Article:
Finally, in 1106, an agreement was reached through compromise: the king renounced the right of investiture by means of ring and crosier; on the other hand, the archbishop would not refuse consecration to anyone who had taken the oath of allegiance. The last years of Anselm's life were saddened by York's claiming the primacy that had always belonged to Canterbury. Anselm died on Wednesday of Holy Week. He was canonized in 1163 (though this is disputed) and declared a Doctor of the Church in 1720.
Teaching. Before Anselm's time the study of theology had been a collecting and systematic arranging of the authorities (Sacred Scripture and Doctors of the Church). Anselm strove to analyze and prove the truths of faith by reason alone (sola ratione ). His goal was to go beyond mere faith and arrive at an insight into faith. In the scale of values that he constructed, faith is in the lowest place; in the middle is the insight into faith that is attainable in this life, and that brings us closer to the beatific vision; the beatific vision is at the top of the scale. Anselm expected from insight into faith joy in the spiritual beauty of the truths of faith for the believer; furthermore, he believed that when he showed the reasonableness and necessity of truths of faith, he also defended them against all those who denied or argued against them.
In this, however, Anselm did not stop at the so-called natural truths, but extended his arguments to include specifically revealed doctrines, such as those of the Trinity, the Incarnation, and the Redemption. In so doing he went beyond the boundaries taken for granted by us today but not yet clearly defined in his time. Disregarding all authority in inquiry was for Anselm only a methodological means to demonstrate the reasonableness of faith. Subjectively, Anselm was far from being an unchristian rationalist. In the event that Sacred Scripture and proofs from reason seemed to clash, he emphatically held the former to be correct; he submitted certain works to the judgment of the pope; he was prepared in every respect to retract anything in which he had been proven in error. Moreover, he was the most unyielding adversary of such rationalists of his time as Roscelin of Compiègne (d. c. 1120). Anselm demanded firmness in faith and philosophical preparation in everyone who approached theological issues. He himself had the best philosophical preparation of his time; he was a master of grammar, logic, and dialectics, although only a few writings on logic by Aristotle were known to him through Boethius. In addition he was well acquainted with the writings of the Fathers of the Church, especially St. Augustine. Anselm was rightfully called "Augustinus redivivus." However, the more or less generally held opinion that he accepted, without question, Augustine's Neoplatonic line of reasoning must be revised. He remained independent of Augustine and took issue with him on more than one occasion, e.g., in the definition of free will and the doctrine of Redemption. Anselm let himself be governed by principles of logic as well as by common sense. These simple tools never failed him in his explorations of new theological lands.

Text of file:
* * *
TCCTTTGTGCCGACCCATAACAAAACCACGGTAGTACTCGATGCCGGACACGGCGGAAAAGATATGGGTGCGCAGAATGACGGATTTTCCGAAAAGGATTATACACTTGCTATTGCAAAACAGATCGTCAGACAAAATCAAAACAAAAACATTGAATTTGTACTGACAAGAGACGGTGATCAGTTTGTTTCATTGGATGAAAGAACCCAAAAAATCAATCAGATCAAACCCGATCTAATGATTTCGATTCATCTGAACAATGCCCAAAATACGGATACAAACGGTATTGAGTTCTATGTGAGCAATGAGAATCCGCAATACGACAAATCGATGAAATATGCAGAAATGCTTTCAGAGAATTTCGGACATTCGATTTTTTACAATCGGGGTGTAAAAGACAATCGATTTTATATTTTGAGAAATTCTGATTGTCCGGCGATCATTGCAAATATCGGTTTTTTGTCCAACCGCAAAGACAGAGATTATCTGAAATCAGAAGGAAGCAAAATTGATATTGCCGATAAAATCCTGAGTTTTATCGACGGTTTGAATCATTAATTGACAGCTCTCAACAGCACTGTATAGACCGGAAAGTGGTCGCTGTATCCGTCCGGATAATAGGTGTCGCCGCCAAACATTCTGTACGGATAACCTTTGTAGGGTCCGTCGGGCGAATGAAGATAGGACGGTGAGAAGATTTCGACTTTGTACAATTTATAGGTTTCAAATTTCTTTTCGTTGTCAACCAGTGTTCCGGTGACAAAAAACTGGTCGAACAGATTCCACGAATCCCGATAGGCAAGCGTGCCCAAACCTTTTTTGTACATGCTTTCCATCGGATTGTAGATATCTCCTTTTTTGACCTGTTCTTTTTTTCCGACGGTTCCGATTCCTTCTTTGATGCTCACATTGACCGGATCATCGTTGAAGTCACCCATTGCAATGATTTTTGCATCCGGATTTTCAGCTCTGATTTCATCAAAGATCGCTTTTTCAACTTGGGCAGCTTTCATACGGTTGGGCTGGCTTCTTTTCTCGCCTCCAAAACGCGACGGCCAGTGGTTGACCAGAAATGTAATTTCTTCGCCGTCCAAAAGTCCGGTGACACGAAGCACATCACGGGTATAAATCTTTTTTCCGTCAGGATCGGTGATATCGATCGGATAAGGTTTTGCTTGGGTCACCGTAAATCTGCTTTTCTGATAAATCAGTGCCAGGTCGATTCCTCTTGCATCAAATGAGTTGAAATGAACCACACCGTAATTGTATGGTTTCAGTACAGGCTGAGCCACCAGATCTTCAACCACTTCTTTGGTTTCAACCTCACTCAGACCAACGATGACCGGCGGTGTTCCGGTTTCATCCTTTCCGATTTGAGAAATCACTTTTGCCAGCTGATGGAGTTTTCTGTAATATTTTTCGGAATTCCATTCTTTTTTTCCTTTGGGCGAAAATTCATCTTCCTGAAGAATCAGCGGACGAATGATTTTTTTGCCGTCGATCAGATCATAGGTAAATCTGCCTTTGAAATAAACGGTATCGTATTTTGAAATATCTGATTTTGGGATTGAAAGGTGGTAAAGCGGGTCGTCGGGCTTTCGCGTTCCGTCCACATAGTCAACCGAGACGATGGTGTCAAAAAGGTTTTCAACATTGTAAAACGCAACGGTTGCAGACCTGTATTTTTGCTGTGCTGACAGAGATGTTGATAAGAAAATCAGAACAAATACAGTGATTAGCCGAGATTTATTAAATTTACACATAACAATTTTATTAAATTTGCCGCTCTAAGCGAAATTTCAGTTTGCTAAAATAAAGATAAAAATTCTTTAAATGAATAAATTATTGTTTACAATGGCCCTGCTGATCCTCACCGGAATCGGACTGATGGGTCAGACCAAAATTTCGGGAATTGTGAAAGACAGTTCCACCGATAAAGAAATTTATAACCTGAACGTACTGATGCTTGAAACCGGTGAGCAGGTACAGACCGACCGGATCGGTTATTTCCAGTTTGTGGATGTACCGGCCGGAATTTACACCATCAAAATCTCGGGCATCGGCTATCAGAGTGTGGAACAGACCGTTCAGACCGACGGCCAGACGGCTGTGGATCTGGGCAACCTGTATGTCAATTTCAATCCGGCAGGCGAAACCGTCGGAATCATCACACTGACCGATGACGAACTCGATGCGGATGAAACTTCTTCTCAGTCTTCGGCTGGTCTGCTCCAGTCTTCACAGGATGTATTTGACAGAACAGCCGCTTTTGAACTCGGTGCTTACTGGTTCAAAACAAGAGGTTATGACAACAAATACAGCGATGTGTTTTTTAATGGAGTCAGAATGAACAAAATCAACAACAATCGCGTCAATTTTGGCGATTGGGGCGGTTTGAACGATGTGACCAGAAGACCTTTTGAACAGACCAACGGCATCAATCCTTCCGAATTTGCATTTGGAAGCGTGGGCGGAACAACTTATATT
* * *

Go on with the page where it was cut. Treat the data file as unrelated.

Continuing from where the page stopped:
Writings. The works Anselm left behind [recent ed. F. S. Schmitt, 5 v. and index (Edinburgh 1942)] are divided into systematic works, prayers and meditations, and letters.
Systematic Works. The Monologion presents a kind of theodicy. Anselm, with precision and unprecedented skill in speculation, shows the existence of a Supreme Being to be the causal origin of everything good and great, and of all being and its essential properties. The word, love, and the Trinity are examined in their turn. Being is considered to be the object of reason, love, and future happiness. The last chapter states that this is what is signified by the name "God." Although in his speculation Anselm relies on Augustine, especially in what pertains to the analogy with the human psyche, he is independent in his method. Anselm is convinced that a nonbeliever could concede all this without the help of revelation.